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Super at 65

12/04/2022

Making contributions to super in your 60's.

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When your retirement date is coming up, most people can’t wait to embark on the next chapter of their lives. When you think about super, it’s usually more about how to spend that retirement nest egg than how to add to it.

That’s not true for everyone. These days, we are living longer and staying in the workforce longer than ever. The events over the past couple of years may have delayed retirement plans for many, leaving people concerned they won’t have enough for a comfortable retirement. If that’s you and you have some cash to spare, you may be interested in topping up your super account balance.

Can you contribute to your super in your late 60s? The short answer is yes.

What contributions are allowed?

Once you are in your 60s, compulsory employer concessional contributions can still be made into your super account. When it comes to non-concessional (after-tax) contributions, or voluntary contributions for which you claim a tax deduction, the same contributions caps and rules apply to you as for younger super fund members.

From age 67, you will need to satisfy a work test or be eligible to use the one-off work test exemption before your super fund can accept your contributions. When you turn 75, your super fund is generally unable to accept further voluntary contributions into your super account.

What are the caps (maximum contributions)?

Whatever your age, the general concessional (before-tax) contributions cap is $27,500 each year (2021–22). However, you may be able to carry forward unused concessional contributions from previous years if you meet certain the requirements.

Concessional contributions include your employer’s Super Guarantee contributions and any other mandated award or industrial agreement contributions, salary sacrifice contributions and any voluntary personal contributions for which you intend to claim a tax deduction.

The general non-concessional (after-tax) contributions cap is $110,000 a year (2021–22). For those under 67, you may have automatic access to future year cap amounts with up to three times the annual non-concessional contribution limit. This is called the bring-forward arrangement. It allows you to make extra contributions to boost your super, which may be beneficial to you for your retirement. 

Downsize your home and upsize your super

You can give your super account a boost by making a downsizer contribution. If you are aged 65 or over, a downsizer contribution of up to $300,000 can be made into your super account using the proceeds from the sale of your home. For couples, both partners can make a downsizer contribution, so you can contribute up to $600,000 per couple into your super accounts.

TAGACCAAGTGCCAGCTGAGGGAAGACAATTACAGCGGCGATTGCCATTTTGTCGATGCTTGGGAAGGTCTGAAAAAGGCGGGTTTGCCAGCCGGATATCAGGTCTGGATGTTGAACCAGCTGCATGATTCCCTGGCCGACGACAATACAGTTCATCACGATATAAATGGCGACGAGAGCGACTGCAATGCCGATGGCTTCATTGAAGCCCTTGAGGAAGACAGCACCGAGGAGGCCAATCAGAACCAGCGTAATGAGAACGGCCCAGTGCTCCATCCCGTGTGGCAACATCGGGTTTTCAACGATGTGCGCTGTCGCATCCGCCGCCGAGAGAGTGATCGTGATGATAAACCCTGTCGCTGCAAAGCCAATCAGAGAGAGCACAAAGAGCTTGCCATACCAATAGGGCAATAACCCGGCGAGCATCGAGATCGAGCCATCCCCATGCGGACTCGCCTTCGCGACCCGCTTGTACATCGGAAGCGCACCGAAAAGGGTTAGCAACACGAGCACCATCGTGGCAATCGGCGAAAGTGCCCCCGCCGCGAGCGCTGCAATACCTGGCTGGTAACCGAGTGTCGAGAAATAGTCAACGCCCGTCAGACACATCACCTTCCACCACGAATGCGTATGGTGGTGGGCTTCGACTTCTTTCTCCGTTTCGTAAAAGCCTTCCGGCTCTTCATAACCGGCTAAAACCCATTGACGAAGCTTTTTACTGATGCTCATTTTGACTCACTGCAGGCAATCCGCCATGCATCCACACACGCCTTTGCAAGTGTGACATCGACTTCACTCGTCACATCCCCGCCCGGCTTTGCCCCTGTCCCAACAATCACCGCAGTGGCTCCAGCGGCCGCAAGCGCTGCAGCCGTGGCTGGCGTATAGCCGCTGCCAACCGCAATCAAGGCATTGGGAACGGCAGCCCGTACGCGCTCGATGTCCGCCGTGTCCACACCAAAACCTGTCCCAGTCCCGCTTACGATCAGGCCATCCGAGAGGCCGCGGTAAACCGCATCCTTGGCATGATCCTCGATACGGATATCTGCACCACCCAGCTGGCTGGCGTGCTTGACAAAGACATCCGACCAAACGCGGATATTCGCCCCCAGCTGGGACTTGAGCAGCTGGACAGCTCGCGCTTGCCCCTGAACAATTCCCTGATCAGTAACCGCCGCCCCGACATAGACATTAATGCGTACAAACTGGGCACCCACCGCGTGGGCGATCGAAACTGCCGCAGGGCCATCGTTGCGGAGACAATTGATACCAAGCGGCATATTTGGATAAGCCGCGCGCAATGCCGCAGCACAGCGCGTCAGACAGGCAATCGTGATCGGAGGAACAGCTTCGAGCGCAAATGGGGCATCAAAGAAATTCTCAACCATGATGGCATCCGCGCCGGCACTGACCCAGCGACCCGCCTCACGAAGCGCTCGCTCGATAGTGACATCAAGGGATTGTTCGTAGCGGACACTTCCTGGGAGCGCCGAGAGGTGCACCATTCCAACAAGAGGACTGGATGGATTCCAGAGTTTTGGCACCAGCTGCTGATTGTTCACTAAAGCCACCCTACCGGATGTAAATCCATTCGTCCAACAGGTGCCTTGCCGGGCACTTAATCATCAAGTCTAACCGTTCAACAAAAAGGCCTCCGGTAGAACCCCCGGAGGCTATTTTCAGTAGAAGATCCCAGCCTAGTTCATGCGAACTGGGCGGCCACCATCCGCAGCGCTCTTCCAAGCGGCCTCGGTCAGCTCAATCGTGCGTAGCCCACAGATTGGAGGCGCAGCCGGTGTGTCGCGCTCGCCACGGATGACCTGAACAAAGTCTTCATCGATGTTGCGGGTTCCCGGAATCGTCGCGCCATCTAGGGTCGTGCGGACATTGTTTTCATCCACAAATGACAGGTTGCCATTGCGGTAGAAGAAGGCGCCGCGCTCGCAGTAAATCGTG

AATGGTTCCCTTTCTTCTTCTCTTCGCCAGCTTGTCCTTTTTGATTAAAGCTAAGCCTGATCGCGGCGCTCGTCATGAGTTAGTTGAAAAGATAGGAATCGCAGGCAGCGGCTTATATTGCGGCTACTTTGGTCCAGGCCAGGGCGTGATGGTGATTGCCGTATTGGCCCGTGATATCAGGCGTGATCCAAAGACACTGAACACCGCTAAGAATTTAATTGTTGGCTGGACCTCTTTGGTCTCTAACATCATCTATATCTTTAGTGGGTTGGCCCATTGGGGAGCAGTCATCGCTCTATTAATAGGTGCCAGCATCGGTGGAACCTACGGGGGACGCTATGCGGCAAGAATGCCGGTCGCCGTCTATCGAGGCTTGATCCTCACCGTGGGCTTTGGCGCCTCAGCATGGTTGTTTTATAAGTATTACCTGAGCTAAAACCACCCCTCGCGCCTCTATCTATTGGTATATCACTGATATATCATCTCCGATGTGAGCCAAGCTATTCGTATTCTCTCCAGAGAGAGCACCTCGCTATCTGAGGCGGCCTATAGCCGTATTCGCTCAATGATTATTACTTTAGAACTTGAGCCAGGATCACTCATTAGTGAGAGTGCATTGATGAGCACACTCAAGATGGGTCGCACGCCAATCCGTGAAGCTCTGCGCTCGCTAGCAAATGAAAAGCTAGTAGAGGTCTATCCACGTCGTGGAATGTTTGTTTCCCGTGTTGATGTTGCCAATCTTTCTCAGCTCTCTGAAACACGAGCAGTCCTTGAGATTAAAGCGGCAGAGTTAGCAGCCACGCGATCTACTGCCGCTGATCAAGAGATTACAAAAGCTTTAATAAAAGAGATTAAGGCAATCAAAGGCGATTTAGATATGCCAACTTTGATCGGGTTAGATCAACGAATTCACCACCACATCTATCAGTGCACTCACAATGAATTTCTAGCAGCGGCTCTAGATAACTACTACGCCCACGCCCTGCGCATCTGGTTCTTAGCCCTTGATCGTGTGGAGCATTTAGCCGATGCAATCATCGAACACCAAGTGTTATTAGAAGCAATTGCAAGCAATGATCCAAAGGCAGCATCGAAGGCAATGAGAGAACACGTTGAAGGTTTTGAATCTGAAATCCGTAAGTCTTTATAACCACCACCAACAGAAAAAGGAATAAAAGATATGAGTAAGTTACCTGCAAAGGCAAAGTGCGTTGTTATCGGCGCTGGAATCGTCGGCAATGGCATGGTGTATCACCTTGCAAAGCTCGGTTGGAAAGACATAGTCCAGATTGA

You can make a downsizer contribution regardless of work status or other super contributions. Currently, there is no upper age limit for making a downsizer contribution. These contributions are not tax deductible and don’t count towards your normal annual non-concessional contributions cap ($110,000 in 2021–22).

Note: In the May 2021 Federal Budget, the government announced it intended to drop the age limit for making a downsizer contribution to age 60 from July 2022.

Accessing your super

You may access your retirement benefits at any time if you are 65 or older, regardless of whether you are retired or not. It is possible to withdraw a lump sum or a pension from your super

Generally, under 65-year-olds must meet a condition of release. The most common condition is reaching preservation age and retiring. Alternatively if you are still working and reached your preservation age, you could begin a transition to retirement income stream. 

Retirement income

If you are eligible to withdraw your super, you have the following choices:

  • An account-based pension: Provides regular, tax-efficient and flexible income from retirement funds.
  • An annuity: Known as a lifetime or fixed-term pension, an annuity gives you a guaranteed income for a period of time. This could be for the rest of your life.
  • lump sum (full or partial): When you retire, you may receive your super as a lump sum.
  • Or a combination of these.

In retirement, many retirees use an income stream (annuity or account based) to access money they have accumulated in their super fund. Having a regular payment made to your bank account is like having a salary, but is more beneficial, since super income streams are usually tax-free from age 60.

For many, super only makes up a portion of your retirement income. You may also have other investments, savings, or government benefits to consider. Each investment type may affect your Centrelink and taxes differently.

What to do with your super is a big financial decision. You should seek independent financial advice to help you determine the most appropriate strategies for your individual circumstances.

Our financial advisers can help or you can also visit moneysmart.gov.au for some superannuation tips.

This article is intended to provide general information of an educational nature only. Information in this article is current as at the date of publication. We do not recommend any third party products or services and we are not liable in relation to them. Any links to third party websites are for your information only and we do not endorse their content.

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